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Posts published in “Day: December 5, 2007”

The contours of a flood

Chehalis flood

Flooding at Chehalis/Washington DOT

No part of the Northwest hit by this week's megastorm was hit harder than the Centralia-Chehalis area. That area is so thoroughly underwater - still - that Interstate 5, which runs through, probably will still be inaccessible to traffic well into Friday. Maybe longer.

The disaster is so massive that you wonder what that area will look like when people do rebuild their lives there. And what their attitudes toward things may be.

With that in mind, this section of a flood roundup in the Seattle Times jumped out.

The flooding surrounded much of the recent development along I-5, which includes a Wal-Mart, Home Depot and others.

Some residents believe the development may have helped divert the floodwaters in new directions — and toward homes.

"A lot of people are complaining because they raised the ground in that area," said Agnes Swanson, a longtime Lewis County resident.

Merlin MacReynold, Chehalis city manager, said the development complied with all state and federal regulations, but acknowledged there has been an ongoing debate about the construction.

Eagle: Conventional win

Phil Bandy

Phil Bandy

The final vote in Eagle Tuesday was a vote for a general continuation of city policy, and a vote for a conventional choice. What's noteworthy is how close the unruly opposition got - shy just 153 votes of 4,557 cast (which is why even commenting on this Tuesday night was too problematic).

Phil Bandy, who won the mayoralty in the runoff, is the conventional choice, and he was endorsed by a string of business organizations and also by a number of independents, such as the Idaho Statesman. He has city council experience and has been a planning and zoning commissioner, and serves on the Ada County Air Quality Board, among other things; he was even president of his homeowners association. He has worked for quite a few years as a mid-level manager in several Idaho state departments. He is said to have a fairly smooth and cooperative working style and approach, a large part of what the Statesman, for one, found appealing.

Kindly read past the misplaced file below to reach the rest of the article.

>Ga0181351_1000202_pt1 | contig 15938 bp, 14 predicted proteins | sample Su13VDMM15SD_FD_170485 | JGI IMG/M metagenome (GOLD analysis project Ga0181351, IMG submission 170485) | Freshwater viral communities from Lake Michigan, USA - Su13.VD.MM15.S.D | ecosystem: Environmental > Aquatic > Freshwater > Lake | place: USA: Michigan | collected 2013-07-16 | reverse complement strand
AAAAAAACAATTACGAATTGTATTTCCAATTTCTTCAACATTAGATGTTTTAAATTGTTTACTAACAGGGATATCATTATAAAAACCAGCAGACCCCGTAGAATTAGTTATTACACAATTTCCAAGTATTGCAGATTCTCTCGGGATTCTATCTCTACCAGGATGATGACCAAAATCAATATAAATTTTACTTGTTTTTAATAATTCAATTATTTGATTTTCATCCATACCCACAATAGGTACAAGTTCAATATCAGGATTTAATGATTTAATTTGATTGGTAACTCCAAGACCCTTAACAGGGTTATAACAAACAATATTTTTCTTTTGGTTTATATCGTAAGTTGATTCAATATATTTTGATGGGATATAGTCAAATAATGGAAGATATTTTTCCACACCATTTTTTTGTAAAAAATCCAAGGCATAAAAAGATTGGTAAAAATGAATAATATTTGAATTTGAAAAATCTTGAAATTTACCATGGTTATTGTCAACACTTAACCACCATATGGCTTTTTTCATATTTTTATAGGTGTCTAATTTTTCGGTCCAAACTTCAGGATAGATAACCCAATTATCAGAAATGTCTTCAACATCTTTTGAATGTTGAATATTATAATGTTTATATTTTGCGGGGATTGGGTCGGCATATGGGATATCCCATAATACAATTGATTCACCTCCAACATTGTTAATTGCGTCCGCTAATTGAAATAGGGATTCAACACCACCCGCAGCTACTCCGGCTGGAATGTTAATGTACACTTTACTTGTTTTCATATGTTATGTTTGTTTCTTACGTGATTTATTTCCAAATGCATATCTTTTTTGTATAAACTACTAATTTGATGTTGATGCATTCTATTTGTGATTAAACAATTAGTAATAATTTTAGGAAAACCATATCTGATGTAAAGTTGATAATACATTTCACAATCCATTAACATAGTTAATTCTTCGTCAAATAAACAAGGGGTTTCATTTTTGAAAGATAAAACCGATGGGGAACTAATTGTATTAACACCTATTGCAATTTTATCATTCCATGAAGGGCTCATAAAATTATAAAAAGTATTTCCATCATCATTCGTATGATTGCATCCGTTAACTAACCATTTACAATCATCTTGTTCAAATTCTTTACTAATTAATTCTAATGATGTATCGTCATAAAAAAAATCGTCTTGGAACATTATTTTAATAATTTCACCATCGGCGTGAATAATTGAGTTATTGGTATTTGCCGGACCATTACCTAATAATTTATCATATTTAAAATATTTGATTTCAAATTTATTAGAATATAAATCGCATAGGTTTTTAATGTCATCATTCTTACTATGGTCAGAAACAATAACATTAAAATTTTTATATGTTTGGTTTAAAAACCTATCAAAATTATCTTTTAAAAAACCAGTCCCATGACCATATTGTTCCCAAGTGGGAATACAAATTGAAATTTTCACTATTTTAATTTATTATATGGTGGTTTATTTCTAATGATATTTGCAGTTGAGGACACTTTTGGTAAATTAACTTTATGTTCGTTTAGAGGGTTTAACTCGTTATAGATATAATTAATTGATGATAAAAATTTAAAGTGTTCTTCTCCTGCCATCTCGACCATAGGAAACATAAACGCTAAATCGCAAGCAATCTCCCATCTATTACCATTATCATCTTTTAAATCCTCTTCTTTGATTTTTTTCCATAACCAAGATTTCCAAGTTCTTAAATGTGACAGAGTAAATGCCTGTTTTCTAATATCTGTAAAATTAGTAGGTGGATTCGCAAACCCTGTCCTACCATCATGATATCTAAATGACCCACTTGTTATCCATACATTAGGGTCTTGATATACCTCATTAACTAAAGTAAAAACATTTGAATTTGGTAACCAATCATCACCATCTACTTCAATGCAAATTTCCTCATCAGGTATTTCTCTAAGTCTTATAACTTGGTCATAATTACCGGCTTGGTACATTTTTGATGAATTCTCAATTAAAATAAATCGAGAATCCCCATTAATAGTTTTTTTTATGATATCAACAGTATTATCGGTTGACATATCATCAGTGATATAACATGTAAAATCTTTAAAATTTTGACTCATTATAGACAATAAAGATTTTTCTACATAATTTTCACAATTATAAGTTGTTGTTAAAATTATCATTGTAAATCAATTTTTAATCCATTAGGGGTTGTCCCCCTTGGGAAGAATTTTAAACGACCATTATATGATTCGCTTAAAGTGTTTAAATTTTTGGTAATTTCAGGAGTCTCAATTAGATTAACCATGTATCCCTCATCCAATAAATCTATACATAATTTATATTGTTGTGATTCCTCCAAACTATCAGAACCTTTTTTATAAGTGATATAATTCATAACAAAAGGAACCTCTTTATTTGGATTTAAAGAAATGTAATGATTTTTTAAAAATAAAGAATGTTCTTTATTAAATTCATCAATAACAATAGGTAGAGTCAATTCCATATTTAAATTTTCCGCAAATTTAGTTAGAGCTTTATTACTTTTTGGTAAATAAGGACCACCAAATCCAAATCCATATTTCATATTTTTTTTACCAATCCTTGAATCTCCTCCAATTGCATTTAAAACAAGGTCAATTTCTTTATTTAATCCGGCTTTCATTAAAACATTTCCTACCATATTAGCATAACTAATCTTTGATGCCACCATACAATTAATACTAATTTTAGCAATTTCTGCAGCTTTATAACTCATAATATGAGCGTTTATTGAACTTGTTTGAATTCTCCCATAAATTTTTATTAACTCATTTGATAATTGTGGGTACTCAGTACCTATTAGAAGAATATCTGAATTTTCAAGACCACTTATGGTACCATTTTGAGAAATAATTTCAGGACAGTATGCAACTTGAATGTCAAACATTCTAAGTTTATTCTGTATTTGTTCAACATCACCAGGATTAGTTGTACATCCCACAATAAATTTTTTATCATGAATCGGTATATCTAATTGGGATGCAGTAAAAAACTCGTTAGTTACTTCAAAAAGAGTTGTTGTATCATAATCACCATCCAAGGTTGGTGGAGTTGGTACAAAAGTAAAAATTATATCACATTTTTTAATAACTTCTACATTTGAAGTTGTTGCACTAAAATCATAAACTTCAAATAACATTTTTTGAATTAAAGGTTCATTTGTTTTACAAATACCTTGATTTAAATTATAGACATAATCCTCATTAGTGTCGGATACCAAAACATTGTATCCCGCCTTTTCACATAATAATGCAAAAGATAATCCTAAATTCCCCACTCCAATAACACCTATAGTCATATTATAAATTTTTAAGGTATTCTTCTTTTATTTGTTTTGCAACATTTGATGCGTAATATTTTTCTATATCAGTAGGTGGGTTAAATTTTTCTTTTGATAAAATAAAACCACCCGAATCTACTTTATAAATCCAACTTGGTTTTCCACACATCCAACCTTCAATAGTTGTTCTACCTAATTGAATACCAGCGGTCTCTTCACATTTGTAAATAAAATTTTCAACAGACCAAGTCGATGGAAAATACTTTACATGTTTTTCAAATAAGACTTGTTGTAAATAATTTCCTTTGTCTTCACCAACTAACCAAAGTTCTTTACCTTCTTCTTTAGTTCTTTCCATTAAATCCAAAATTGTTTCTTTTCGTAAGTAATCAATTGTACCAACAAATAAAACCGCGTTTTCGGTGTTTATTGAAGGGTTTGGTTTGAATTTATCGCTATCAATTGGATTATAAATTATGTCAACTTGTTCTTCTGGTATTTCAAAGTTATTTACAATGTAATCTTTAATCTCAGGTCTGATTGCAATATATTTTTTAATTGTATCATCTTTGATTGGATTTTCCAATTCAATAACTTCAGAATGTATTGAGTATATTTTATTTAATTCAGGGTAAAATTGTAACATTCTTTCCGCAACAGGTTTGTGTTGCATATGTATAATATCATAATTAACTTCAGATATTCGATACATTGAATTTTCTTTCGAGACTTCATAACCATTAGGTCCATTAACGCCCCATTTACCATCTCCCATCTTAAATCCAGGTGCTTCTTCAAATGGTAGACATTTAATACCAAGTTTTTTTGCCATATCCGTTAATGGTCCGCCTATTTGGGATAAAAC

His opponent, Saundra McDavid, has been in Eagle fewer years, has never been elected to office or served on the kind of boards and commissions he has. An attorney, she and her husband have run a newish business near downtown called the Rib Shack (we've lunched there, and had pretty good BBQ eats) which itself has been occasionally controversial in town. McDavid led a slate of candidates - the two council members were elected last month - but otherwise is apparently new to politics and struck some observers as having rough edges. In a guest op in the Statesman, she noted that "Some have criticized me for my passion on this issue, calling me stubborn and uncompromising" - and yes, "some" have.

Eagle is a suburban city, politically and culturally conservative (relatively, a closer match overall to Bandy than to McDavid) and with loads of new residents, not especially easy for an outsider to ride into. And yet McDavid came within 153 votes of becoming mayor. How did that happen?

There's no mystery in town; everyone there knows: "Growth."